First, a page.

Which Hotel Program Has The Most Rewarding Promotions?


Nick and Greg have recently been looking at which hotel loyalty schemes offer the best return on paid stays (see here and here).

Their analysis has focused on the (somewhat) constant – how many base points you earn for stays, how many bonus points you’ll earn with status and how many points you’ll earn with a co-branded hotel credit card.

Hotel Quarterly Promotions

There’s another factor that can greatly influence the number of points you’ll earn on a paid stay – promotions. Most hotel loyalty programs have quarterly promotions offering bonus points on paid stays. Some of these promotions aren’t worth changing your booking behavior, whereas others are worth a mattress run.

I thought it’d be interesting to look at which hotel chains offer the most lucrative promotions. This proved to be more difficult than expected for several reasons:

  1. Dates – Most chains run their promotions from different dates rather than January 1 – March 31 for Q1, April 1 – June 30, etc., making it harder to do a like-for-like comparison.
  2. Different promotions each quarter – Promotions tend to be different each quarter, so Hilton might have the most lucrative promotion one quarter, Hyatt the next, Marriott the next, etc.
  3. Targeted promotions – Some promotions – particularly IHG’s Accelerate – are targeted and so are different from person to person. What might be a lucrative quarterly promotion for one person might not be quite so rewarding for someone else.
  4. Types of stay – There are some quarterly promotions that offer bonus points per stay, while others offer bonus points per night. Your length of stay therefore has the potential to greatly affect how many bonus points you’ll earn.
  5. Cost of stay – Needless to say, a stay at an Econo Lodge (Choice) or Super 8 (Wyndham) will cost less than a stay at a Waldorf Astoria or JW Marriott. For promotions that offer bonuses on spend (e.g. double points), this can also affect how many bonus points you earn.

For the purpose of these comparisons, I’ve simply used the most recent promotion for each hotel chain. With the current IHG Accelerate program, I’ve used my own targeted offer so bear in mind that your outcome will likely be different.

As for analyzing rewards based on types of stay, I’ve looked at three scenarios for each chain:

  • 5 stays of 1 night.
  • 1 stay of 5 nights.
  • 3 stays: 1 for 1 night, 1 for 3 nights and 1 for 5 nights.

As for the cost of a stay, I’ve gone with Nick’s figure of $131.56 simply because we need something to use. Seeing as base points aren’t earned on room taxes – and thus promotions offering double points don’t award bonus points on taxes – my calculations assume the $131.56 doesn’t include tax.

To calculate the value of each set of bonus points, I’ve used the Frequent Miler Reasonable Redemption Values for each chain.

With all that in mind, here are the results as to which hotel chain has the most rewarding quarterly promotion.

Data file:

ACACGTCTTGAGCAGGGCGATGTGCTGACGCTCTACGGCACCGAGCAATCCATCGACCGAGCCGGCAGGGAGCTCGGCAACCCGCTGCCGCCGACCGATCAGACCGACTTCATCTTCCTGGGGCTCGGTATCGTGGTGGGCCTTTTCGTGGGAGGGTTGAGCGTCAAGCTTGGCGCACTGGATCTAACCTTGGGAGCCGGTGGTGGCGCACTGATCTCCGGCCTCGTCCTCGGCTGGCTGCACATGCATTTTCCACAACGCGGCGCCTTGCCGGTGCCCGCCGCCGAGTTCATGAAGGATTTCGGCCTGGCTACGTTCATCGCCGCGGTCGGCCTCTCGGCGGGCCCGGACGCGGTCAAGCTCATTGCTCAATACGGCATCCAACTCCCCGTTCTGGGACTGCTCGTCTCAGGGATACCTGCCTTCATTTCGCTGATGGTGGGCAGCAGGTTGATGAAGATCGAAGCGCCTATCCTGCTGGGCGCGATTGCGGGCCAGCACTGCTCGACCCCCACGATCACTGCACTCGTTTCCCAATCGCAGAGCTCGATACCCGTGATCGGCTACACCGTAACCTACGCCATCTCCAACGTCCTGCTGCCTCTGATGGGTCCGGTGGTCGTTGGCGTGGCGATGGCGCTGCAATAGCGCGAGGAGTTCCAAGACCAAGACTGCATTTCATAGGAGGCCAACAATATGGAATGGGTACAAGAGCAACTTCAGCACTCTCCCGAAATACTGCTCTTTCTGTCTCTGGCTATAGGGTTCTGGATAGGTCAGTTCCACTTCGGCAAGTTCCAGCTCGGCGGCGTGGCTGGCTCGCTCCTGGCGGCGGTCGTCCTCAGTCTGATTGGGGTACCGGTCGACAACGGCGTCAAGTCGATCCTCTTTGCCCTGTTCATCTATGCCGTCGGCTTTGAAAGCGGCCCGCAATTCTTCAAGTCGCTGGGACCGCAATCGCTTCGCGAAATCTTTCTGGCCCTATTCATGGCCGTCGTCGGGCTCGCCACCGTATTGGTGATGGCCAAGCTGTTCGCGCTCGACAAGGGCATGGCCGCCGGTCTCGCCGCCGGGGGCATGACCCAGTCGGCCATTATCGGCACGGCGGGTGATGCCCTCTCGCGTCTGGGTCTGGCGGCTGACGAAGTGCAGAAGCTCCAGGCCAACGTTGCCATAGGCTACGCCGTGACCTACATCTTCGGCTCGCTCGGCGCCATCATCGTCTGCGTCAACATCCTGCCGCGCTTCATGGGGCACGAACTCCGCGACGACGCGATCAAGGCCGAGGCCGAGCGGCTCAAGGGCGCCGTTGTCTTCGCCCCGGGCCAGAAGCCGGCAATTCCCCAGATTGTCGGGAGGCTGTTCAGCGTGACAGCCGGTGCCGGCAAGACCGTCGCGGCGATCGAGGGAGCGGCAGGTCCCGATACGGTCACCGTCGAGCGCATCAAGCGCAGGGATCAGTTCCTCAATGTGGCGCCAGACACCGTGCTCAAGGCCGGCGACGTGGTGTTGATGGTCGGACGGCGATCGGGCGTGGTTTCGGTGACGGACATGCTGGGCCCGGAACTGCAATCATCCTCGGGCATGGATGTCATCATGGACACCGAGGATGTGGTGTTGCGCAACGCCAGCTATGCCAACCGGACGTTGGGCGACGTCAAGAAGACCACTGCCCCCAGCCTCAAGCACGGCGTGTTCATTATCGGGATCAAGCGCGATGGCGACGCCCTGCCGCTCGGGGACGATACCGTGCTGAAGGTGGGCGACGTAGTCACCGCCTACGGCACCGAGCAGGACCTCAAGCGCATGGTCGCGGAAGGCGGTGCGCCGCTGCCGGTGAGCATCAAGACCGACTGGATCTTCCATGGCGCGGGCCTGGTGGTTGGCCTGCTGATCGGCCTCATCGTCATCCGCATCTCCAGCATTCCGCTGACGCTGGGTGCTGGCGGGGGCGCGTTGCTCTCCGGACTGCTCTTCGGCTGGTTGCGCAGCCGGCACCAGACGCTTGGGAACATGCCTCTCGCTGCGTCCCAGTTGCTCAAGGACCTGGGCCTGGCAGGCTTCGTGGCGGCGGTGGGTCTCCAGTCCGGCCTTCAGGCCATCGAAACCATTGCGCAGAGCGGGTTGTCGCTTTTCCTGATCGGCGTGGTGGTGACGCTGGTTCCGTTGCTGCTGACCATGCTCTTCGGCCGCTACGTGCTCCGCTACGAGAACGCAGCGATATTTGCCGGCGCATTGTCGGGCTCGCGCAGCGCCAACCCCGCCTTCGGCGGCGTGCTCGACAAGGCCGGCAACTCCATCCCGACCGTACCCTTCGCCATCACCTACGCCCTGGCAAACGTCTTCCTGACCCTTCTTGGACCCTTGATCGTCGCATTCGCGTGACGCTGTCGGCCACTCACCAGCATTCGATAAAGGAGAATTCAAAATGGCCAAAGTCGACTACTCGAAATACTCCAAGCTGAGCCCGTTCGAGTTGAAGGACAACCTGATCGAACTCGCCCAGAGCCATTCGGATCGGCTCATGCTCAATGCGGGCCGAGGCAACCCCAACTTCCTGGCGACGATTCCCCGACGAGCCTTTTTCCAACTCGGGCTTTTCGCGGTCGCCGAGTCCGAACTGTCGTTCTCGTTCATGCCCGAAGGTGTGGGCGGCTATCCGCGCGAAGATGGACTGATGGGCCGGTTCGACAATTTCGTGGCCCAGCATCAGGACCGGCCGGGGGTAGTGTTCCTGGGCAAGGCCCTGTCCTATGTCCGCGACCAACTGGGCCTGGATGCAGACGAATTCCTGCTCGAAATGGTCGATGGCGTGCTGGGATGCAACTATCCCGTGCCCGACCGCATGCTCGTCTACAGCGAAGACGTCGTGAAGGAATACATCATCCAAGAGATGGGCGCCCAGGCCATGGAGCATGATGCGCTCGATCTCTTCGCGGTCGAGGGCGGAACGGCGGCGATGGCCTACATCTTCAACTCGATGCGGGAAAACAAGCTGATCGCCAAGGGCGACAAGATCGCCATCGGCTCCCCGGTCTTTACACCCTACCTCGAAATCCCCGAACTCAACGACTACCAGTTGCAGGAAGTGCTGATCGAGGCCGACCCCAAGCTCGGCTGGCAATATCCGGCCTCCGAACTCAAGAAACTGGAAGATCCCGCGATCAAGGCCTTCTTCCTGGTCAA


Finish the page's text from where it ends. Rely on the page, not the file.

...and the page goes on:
First up – Hilton. Their current Q2 promotion offers double base points on every stay from May 1 to August 31. At most Hilton brands, you earn 10 points per dollar spent. Here’s how many bonus points you’d therefore earn in each scenario based on a $131.56 room rate along with their value.

  • 5 stays of 1 night – 6,578 bonus points. RRV = $29.60.
  • 1 stay of 5 nights – 6,578 bonus points. RRV = $29.60.
  • 3 stays: 1 for 1 night, 1 for 3 nights and 1 for 5 nights – 11,841 bonus points. RRV = $53.28.

This shows how the lucrativeness of a chain’s promotion can change from quarter to quarter. The Q1 Hilton promotion offered 2,000 bonus points per stay including award stays. For five stays of one night, you’d therefore have earned 10,000 bonus points – far more than the Q2 promotion. For one stay of five nights though, you’d only earn 2,000 bonus points – far less than the Q2 promotion.


The Q2 Megabonus promo for Marriott offers 750 points per night starting from your third night. Here’s the return you’d get in each of the three scenarios.

  • 5 stays of 1 night – 2,250 bonus points. RRV = $16.20.
  • 1 stay of 5 nights – 2,250 bonus points. RRV = $16.20.
  • 3 stays: 1 for 1 night, 1 for 3 nights and 1 for 5 nights – 5,250 bonus points. RRV = $37.80.


Hyatt doesn’t seem to offer promotions throughout the year like most other hotel chains. They do currently have a promotion offering 20% bonus points but that’s only on stays in Las Vegas.

For the purposes of this comparison, I’ve therefore used their most recent promotion that wasn’t location-specific. This offered 1,000 bonus points per night at all their brands other than Hyatt Place and Hyatt House which earned 500 bonus points per night. One of the nice features of this promotion was that bonus points were awarded even on award stays.

That promotion makes a comparison difficult though – should 500 points or 1,000 points per night be used? Seeing as about half of Hyatt’s properties are either Hyatt Place or Hyatt House, we’ll split the difference and assume an average of 750 points per night.